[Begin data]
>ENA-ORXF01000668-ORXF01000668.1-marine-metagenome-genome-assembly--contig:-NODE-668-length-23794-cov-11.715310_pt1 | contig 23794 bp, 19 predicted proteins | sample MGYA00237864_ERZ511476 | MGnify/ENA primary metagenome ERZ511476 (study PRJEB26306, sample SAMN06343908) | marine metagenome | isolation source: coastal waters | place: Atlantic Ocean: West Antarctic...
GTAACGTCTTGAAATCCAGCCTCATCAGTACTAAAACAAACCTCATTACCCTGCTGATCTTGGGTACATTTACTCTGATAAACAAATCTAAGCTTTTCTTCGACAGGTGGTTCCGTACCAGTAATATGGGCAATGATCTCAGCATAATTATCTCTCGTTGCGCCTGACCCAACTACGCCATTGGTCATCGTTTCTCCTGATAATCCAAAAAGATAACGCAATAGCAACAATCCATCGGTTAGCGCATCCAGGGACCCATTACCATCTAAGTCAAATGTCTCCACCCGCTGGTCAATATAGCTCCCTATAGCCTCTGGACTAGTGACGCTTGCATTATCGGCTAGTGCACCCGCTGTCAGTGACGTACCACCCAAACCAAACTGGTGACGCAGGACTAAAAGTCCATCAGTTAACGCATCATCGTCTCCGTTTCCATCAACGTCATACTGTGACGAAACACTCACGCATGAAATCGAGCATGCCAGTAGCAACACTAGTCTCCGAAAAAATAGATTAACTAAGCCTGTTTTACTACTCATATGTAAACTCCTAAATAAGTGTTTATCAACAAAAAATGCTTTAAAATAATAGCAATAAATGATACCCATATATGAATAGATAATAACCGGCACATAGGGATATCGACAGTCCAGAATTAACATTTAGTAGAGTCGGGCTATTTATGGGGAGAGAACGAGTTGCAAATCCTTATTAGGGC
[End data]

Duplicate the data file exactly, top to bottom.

>ENA-ORXF01000668-ORXF01000668.1-marine-metagenome-genome-assembly--contig:-NODE-668-length-23794-cov-11.715310_pt1 | contig 23794 bp, 19 predicted proteins | sample MGYA00237864_ERZ511476 | MGnify/ENA primary metagenome ERZ511476 (study PRJEB26306, sample SAMN06343908) | marine metagenome | isolation source: coastal waters | place: Atlantic Ocean: West Antarctic...
GTAACGTCTTGAAATCCAGCCTCATCAGTACTAAAACAAACCTCATTACCCTGCTGATCTTGGGTACATTTACTCTGATAAACAAATCTAAGCTTTTCTTCGACAGGTGGTTCCGTACCAGTAATATGGGCAATGATCTCAGCATAATTATCTCTCGTTGCGCCTGACCCAACTACGCCATTGGTCATCGTTTCTCCTGATAATCCAAAAAGATAACGCAATAGCAACAATCCATCGGTTAGCGCATCCAGGGACCCATTACCATCTAAGTCAAATGTCTCCACCCGCTGGTCAATATAGCTCCCTATAGCCTCTGGACTAGTGACGCTTGCATTATCGGCTAGTGCACCCGCTGTCAGTGACGTACCACCCAAACCAAACTGGTGACGCAGGACTAAAAGTCCATCAGTTAACGCATCATCGTCTCCGTTTCCATCAACGTCATACTGTGACGAAACACTCACGCATGAAATCGAGCATGCCAGTAGCAACACTAGTCTCCGAAAAAATAGATTAACTAAGCCTGTTTTACTACTCATATGTAAACTCCTAAATAAGTGTTTATCAACAAAAAATGCTTTAAAATAATAGCAATAAATGATACCCATATATGAATAGATAATAACCGGCACATAGGGATATCGACAGTCCAGAATTAACATTTAGTAGAGTCGGGCTATTTATGGGGAGAGAACGAGTTGCAAATCCTTATTAGGGC